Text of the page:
../../OpenFOAM2.0.0/applications/solvers/compressible/rhoCentralFoam/createFields.H<>20110616 16:48:41.000000000 +0400 Code:
 ../../OpenFOAM2.0.0/applications/solvers/compressible/rhoCentralFoam/setrDeltaT.H<>19700101 03:00:00.000000000 +0300 Code:
ddtSchemes Code:
 ../OpenFOAM2.0.0/src/finiteVolume/fields/fvPatchFields/derived/advective/advectiveFvPatchField.C 20110616 16:48:41.000000000 +0400 
Thanks a lot, I'll give a try to the modified code as soon as possible.
Regards V. 
4 Attachment(s)
Hi Alexander,
I originally had a slightly different solution for the local timestepping implementation in rhoCentralFoam for OF 2.1.x, only my rDeltaT was calculated a bit different. However, when I tried to validate the solver for a simple flat plate case with a laminar Mach 2 flow, the results were not completely satisfying. So I gave your solver a try and interestingly nearly the same behaviour occurred: Especially the pressure field is fluctuating wildly downstream of the shock wave which originates at the plate's leading edge. I attached the contour plots of the pressure field both for the case using LTS and for exactly the same setup using the normal timestepping. Without LTS only one shock wave is captured as it should be. For the boundary conditions: The flow is coming from the left with uniform velocity, pressure and temperature. I used wave transmissive for the right outlet and the top, the plate at the bottom starts at 50 cm (before that a symmetry plane is used). For the reconstruction schemes I used the Gamma scheme. As I had used the original setup for validation of the boundary layer I also had a look into that. And as you can see in the velocity and temperature profiles across the BL at a length of 1 m (red is without LTS, blue is with LTS) those profiles are not really identical... The red profiles are validated against literature and an analytical solution, so they are definitely correct. I already tried to change the timestep smoothing, but that had no effect at all. Do you have an idea where this fluctuation may come from? Or did you maybe observe similar problems when testing your solver? Regards Nils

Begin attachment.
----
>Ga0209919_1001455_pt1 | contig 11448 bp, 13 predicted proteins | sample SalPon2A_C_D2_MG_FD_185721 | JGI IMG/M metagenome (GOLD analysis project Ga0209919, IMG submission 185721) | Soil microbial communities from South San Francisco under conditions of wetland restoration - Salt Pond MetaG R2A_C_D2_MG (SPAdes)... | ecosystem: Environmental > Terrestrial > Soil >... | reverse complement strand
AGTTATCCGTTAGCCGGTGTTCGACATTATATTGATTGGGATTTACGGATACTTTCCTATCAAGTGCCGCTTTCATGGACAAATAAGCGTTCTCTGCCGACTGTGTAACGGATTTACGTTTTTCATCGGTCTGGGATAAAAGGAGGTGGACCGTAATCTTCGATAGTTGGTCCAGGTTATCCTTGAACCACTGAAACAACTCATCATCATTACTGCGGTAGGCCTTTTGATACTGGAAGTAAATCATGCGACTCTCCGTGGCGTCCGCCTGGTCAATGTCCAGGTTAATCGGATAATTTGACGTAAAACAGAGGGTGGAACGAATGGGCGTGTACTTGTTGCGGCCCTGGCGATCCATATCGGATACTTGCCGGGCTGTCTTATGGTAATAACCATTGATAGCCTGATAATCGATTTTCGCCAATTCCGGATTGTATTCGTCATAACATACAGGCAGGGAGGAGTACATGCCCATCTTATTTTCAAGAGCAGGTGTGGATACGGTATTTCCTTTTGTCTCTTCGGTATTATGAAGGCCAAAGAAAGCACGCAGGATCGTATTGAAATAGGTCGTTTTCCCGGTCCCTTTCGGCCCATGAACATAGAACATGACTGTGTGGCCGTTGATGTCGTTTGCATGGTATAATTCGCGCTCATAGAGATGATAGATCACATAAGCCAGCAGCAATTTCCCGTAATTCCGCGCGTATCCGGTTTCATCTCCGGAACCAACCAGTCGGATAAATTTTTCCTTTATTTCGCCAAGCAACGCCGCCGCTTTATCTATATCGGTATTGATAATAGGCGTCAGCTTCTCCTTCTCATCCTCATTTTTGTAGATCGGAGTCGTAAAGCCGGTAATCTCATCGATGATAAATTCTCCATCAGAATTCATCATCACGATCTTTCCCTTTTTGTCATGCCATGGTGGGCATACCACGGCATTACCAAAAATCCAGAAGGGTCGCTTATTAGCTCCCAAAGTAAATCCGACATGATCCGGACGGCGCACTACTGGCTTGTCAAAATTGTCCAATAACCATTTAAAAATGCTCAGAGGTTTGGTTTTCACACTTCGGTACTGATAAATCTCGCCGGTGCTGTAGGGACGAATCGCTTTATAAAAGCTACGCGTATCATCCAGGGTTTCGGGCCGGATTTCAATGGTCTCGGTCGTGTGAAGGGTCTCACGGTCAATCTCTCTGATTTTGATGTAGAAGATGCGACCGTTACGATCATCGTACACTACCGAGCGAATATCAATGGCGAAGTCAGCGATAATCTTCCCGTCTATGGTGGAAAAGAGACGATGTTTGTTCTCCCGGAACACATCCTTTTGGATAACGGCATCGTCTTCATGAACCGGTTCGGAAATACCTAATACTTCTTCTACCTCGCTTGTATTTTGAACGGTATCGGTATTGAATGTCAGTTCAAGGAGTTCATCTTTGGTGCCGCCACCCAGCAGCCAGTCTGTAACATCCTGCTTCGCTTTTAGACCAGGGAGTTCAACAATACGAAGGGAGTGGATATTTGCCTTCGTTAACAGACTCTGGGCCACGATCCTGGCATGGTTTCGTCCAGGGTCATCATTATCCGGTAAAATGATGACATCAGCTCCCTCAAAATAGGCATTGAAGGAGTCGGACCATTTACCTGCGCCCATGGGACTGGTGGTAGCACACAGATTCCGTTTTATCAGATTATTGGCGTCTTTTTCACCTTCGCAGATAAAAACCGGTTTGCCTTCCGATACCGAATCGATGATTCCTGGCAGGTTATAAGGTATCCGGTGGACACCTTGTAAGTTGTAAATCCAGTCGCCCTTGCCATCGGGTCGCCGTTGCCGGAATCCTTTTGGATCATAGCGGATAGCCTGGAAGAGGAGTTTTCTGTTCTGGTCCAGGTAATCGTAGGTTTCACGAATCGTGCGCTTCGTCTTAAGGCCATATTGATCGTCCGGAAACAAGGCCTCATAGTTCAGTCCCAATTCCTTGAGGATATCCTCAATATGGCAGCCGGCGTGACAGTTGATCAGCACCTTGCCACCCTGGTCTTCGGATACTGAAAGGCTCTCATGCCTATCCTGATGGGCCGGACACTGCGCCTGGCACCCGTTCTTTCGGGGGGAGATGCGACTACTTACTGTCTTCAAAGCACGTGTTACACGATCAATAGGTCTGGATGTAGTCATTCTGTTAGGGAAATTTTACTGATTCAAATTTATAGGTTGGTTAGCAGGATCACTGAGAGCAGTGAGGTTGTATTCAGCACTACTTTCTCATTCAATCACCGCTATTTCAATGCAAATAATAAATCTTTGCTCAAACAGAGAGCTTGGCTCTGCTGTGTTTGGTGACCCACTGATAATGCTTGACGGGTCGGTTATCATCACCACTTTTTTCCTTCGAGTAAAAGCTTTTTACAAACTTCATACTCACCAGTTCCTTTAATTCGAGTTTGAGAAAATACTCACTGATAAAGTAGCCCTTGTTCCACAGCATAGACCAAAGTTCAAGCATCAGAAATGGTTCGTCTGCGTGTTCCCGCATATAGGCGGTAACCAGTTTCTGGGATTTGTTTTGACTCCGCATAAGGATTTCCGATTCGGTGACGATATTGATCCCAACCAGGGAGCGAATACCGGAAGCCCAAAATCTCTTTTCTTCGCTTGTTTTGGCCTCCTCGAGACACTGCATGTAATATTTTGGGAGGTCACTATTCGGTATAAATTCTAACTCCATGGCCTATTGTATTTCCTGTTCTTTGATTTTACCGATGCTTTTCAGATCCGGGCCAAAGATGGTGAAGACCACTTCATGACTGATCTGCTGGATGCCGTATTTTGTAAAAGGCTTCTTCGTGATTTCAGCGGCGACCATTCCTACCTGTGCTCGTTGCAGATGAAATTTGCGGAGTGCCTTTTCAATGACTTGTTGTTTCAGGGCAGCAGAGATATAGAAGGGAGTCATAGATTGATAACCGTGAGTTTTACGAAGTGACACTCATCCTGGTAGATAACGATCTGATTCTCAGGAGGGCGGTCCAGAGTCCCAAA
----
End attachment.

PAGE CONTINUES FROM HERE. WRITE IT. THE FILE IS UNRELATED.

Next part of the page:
Hi Nils,
what Courant number "maxCo" do you use? I found that sometimes there are fluctuations in the fields when Courant number is greater than approximately 0.1. 
Hi Alexander,
ok, I didn't realize I had to take a Courant number that low. I ran my calculations as usual with a maxCo of 0.4, but I also tried 0.2 without any improvement in the results. But as you suggested I will also try 0.1 (and 0.05) and will let you know if that helps with the fluctuations. 
Also, the result may strongly depend on interpolation scheme used. For example, vanLeer sometimes gives oscillations, whereas upwind does not. As well you may try SFCD scheme.
P.S. Of course, interpolation scheme is weakly related to ddt scheme, but who knows exactly?.. :) 
Yes, I already noticed that vanLeer seems to be unstable for certain problems, especially when dealing with hypersonic boundary layers.